It’s a pretty cool (64 degrees), low humidity (56%) day so it was a really good day for a race, unlike say last week. It was also a decent size (I’ll say roughly 180 runners) but not “major,” but the infrastructure around it – police details, radio station playing music, and the like – would have suggested a much larger race.
I quite liked the vibe of the start/finish line, but have to say there could have been a little more attention to some of the essentials. There was about 10-minutes between the playing of the National Anthem in the parking lot and the start of the race on the street; runners were congregating at their respective paces (the race gets points for this) and spilling into the street, whereupon a police officer came up and asked people onto the sidewalk because the street was open to traffic and there were 3-officers assigned to the detail. Now, I would think 3 should have sufficed to direct traffic around runners, but apparently not. The first mile or so was fine (except for the quick under the interstate overpass, where work was being done – can’t do much about that), but as we reached a main street, there were no volunteers or police presence to stop cars entering the street from side streets, and a few more aggressive drivers were busy honking at the runners. This was not an inexpensive race – day of registration was $40 – so paying customers could have – rightly so – expected a little more in the way of amenities.
Other than those slights, it was a nice race with a pretty good course on a very nice day for running. It was the first time I’d ever actually placed in my age group (3rd!) and I finished 15th overall in a race with more than 16 runners. I wasn’t as fast today as I was a couple of weeks ago, but that’s okay – that race is likely to be my high water mark for some time (if not forever) – because I was faster than last week, although I’m sad that the weather seems to have that great an effect on me. That said, when the winner finishes a 5k at 20:23, I feel pretty good finishing where I did at 23:14…even if mile 3 was slow and plodding: I should’ve knocked another 30 seconds off that time.
Some days are better than others; some races go better than others. In the greater scheme of things, this wasn’t a terrible race for me, it’s just that in view of last week’s race, my time was disappointing. Where last week was cool and humidity non-existent, today was in the 80’s with 97% humidity. It was gross.
I was feeling crummy about the time – 24:03 – and feeling like it should have been better, until I saw the results. I mean, the winner today was preposterously fast – really good runners are preposterously fast if it’s cool or hot or humid or what. Needless to say, I’m not a really good runner. But my 24:03 time was good for 28th in a race with more than 28 runners – 324 in total, although that said there were a fair number of walkers – so its clear to me that the weather slowed a lot of folks down.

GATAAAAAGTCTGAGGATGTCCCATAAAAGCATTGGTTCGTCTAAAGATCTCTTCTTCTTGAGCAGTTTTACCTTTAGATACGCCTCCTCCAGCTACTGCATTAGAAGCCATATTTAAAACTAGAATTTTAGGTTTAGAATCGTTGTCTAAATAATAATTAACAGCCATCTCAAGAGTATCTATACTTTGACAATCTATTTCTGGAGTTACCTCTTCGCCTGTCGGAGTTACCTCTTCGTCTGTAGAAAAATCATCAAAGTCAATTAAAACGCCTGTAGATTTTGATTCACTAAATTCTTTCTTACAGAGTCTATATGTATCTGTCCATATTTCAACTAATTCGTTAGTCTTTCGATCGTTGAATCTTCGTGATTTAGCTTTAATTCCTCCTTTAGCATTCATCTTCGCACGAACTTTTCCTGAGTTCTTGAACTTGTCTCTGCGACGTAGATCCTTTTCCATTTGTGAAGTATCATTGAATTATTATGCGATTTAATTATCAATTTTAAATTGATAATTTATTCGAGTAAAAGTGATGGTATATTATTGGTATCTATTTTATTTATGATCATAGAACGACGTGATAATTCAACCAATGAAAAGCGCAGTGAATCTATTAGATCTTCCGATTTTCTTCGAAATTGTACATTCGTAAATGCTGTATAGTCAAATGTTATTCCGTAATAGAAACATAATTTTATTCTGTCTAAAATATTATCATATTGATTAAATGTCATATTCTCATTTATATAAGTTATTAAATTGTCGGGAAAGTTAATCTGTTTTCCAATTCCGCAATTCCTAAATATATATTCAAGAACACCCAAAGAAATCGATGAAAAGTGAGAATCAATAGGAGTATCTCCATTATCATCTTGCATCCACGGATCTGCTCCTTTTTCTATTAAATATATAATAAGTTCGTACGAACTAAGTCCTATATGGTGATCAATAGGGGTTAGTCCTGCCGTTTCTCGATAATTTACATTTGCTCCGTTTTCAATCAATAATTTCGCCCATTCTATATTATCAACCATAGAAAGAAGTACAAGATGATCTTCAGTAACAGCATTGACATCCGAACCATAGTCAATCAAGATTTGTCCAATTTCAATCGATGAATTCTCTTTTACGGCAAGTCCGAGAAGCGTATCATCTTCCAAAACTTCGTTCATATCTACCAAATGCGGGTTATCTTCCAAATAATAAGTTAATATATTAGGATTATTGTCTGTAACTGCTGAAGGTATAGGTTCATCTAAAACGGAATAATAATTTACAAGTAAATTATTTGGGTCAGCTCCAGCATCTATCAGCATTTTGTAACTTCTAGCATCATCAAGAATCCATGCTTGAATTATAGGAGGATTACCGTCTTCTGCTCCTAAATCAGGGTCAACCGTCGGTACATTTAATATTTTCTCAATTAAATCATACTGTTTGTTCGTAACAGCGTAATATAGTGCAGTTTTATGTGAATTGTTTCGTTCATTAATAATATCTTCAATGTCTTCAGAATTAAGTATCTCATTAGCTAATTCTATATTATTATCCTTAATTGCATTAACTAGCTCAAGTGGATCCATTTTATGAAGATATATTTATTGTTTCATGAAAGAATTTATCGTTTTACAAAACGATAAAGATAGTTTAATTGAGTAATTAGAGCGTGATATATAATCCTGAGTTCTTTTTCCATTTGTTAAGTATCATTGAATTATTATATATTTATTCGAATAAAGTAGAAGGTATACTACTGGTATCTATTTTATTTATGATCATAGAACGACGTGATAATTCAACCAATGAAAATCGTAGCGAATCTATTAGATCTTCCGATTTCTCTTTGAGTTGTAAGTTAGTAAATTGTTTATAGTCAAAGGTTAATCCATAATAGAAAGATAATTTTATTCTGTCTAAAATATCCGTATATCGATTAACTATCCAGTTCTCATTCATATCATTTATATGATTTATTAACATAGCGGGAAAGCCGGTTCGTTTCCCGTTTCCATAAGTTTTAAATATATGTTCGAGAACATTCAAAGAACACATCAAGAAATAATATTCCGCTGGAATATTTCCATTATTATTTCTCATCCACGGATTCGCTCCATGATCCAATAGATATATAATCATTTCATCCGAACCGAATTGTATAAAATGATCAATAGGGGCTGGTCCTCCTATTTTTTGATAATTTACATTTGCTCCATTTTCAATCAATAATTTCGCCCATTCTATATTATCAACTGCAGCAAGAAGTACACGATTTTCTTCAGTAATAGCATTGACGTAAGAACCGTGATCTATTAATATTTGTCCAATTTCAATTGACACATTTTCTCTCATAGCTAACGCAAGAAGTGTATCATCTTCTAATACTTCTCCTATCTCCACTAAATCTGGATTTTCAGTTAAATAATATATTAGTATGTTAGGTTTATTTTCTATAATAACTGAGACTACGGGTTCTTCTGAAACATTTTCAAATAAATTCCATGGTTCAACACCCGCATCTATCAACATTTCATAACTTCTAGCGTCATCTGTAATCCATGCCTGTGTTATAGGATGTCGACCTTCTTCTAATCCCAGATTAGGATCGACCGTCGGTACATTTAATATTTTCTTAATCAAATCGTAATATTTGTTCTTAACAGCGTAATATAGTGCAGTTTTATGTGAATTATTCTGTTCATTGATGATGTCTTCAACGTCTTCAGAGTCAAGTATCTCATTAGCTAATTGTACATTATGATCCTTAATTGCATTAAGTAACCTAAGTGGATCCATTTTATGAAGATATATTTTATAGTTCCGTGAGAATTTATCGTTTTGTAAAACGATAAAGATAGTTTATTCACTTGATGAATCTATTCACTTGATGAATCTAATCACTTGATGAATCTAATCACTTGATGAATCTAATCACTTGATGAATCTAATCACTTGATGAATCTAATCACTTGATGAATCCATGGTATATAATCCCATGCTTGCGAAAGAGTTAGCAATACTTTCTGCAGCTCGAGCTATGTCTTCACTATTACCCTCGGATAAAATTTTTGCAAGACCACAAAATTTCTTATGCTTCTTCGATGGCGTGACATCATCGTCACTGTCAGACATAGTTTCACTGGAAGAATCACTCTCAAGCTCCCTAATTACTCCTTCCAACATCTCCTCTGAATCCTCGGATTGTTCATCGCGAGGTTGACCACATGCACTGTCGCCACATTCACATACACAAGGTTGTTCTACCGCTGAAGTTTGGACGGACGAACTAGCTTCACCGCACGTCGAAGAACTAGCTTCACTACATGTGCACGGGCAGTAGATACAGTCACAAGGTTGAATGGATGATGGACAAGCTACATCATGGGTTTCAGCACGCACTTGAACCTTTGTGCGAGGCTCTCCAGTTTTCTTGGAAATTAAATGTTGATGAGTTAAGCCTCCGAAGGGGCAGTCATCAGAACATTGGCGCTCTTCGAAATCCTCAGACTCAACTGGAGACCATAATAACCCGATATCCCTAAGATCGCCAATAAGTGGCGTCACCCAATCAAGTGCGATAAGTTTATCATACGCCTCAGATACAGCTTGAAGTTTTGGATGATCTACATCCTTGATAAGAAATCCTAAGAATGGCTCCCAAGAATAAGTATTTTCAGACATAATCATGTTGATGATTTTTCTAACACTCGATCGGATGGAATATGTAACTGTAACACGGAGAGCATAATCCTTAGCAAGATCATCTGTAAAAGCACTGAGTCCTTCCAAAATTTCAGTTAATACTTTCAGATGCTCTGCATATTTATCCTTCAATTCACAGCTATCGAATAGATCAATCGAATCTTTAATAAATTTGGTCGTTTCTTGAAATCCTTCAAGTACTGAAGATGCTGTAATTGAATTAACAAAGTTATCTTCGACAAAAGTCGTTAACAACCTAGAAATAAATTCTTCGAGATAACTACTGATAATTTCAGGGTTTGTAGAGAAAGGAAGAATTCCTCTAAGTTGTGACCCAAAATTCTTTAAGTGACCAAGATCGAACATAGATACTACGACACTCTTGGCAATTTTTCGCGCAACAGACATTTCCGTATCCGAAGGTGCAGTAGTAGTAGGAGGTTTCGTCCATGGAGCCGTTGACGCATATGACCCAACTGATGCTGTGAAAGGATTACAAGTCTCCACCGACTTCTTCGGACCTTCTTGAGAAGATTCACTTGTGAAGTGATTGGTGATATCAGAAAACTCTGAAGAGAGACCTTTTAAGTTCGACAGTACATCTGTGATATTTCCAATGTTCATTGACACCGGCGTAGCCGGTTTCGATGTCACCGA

The course has a fair amount of elevation gain, and as it turns out, I’ve run the course a couple of times already this year without realizing it so I had some experience with it. I should’ve done a long run today, The Marine Corps Marathon is only a few weeks away now, but I committed to doing this and looking back I’m glad I did because I think it would’ve been an ugly mess.
I’ve generally stayed away from 5ks other than the ones my running club puts on because I’ve been focusing on the longer distance races, sometimes though a quick short race is helps let you know how you’re progressing and I think that’s what was accomplished today. So no personal records, but a demonstratively solid progression.
I wasn’t going to run this race – there was a 10k trail race I was looking at and was leaning in that direction. I like trail races, they’re physically challenging and generally inexpensive. This one was less than $20 after a coupon code. BUT, I was beseeched at my Thursday fun run and couldn’t resist: there’s something about running with your tribe that makes racing fun. When you know people, and can hang around before and after, the experience is great.
The course is pretty (read here: very) flat and most folks come up just short of 3-miles on their watch. I registered exactly 3.1 on mine and I’m not sure what that says about my stuff. The course starts and ends just off Worcester’s Kelley Square – future home of the Worcester Red Sox – by the DCU Center (or as we old timers call it, the Centrum) up to Main Street, and back. It’s also put on by the Hibernian Hall, which is evident by the fact you’re given 2 beer tickets on your bib…with 1 food ticket that you can convert to a beer ticket if you want.
I found the course over all well marked and staffed, my only issue was just coming out of Kelley Square, the course got a little tight and it was clear not everyone lined up according to their projected pace, so there were a bunch of people bottlenecked and weren’t moving as quickly as I would have preferred. Other than that, it was great.
At about mile 2.2, I started to realize I had pushed too hard and actually walked a bit. I was competing back and forth with a teenage girl from a local school team and when she started to walk, I felt like I had just been given a pass that I took. I realized, though, that I had an opportunity to PR and didn’t want to quit on myself so I picked it up again.
Going back to the whole tribe thing, when you see your friends volunteering on the course, it’s super helpful to your morale. As it happens I saw a few friends spectating and volunteering especially at the last half mile or so and when you see these folks cheering for you, it’s the best motivation in the world to keep going. As I came down the last bit of course, under the bridge where I really just wanted to quit but didn’t, and around the corner where I could see the finish, I pushed through with every little bit I had left.
I’m pretty sure I was close to death as I crossed that line: I honestly cannot remember the last time I left everything out there on a 5k course. Fully gassed. I thought I would never be as fast as I was for the Celtic 5k. I remember feeling great that day, running with my kids, and just blowing the lid off. I didn’t feel particularly great for this race but I felt confident. I wasn’t going to run this race, but I’m happy I did.
To make it even better, I helped Team Sneakerama win fastest team.